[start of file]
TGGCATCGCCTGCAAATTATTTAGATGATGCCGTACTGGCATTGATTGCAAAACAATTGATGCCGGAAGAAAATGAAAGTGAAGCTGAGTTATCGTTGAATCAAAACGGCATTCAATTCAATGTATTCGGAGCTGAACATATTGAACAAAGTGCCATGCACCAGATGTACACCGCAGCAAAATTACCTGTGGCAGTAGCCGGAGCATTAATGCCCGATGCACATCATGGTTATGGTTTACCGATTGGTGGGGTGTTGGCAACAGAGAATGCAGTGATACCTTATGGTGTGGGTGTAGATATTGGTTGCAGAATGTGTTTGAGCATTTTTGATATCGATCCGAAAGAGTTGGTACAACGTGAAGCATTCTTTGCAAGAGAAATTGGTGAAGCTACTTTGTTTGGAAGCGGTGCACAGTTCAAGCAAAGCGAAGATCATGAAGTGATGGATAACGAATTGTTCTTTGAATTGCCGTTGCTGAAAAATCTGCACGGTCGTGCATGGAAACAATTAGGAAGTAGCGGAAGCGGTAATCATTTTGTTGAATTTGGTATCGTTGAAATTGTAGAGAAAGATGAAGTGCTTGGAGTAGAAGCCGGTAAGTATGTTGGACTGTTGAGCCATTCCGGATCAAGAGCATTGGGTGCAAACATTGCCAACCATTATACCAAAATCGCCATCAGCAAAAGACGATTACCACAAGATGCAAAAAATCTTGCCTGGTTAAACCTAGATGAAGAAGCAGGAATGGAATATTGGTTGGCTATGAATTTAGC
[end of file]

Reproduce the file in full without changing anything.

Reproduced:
TGGCATCGCCTGCAAATTATTTAGATGATGCCGTACTGGCATTGATTGCAAAACAATTGATGCCGGAAGAAAATGAAAGTGAAGCTGAGTTATCGTTGAATCAAAACGGCATTCAATTCAATGTATTCGGAGCTGAACATATTGAACAAAGTGCCATGCACCAGATGTACACCGCAGCAAAATTACCTGTGGCAGTAGCCGGAGCATTAATGCCCGATGCACATCATGGTTATGGTTTACCGATTGGTGGGGTGTTGGCAACAGAGAATGCAGTGATACCTTATGGTGTGGGTGTAGATATTGGTTGCAGAATGTGTTTGAGCATTTTTGATATCGATCCGAAAGAGTTGGTACAACGTGAAGCATTCTTTGCAAGAGAAATTGGTGAAGCTACTTTGTTTGGAAGCGGTGCACAGTTCAAGCAAAGCGAAGATCATGAAGTGATGGATAACGAATTGTTCTTTGAATTGCCGTTGCTGAAAAATCTGCACGGTCGTGCATGGAAACAATTAGGAAGTAGCGGAAGCGGTAATCATTTTGTTGAATTTGGTATCGTTGAAATTGTAGAGAAAGATGAAGTGCTTGGAGTAGAAGCCGGTAAGTATGTTGGACTGTTGAGCCATTCCGGATCAAGAGCATTGGGTGCAAACATTGCCAACCATTATACCAAAATCGCCATCAGCAAAAGACGATTACCACAAGATGCAAAAAATCTTGCCTGGTTAAACCTAGATGAAGAAGCAGGAATGGAATATTGGTTGGCTATGAATTTAGC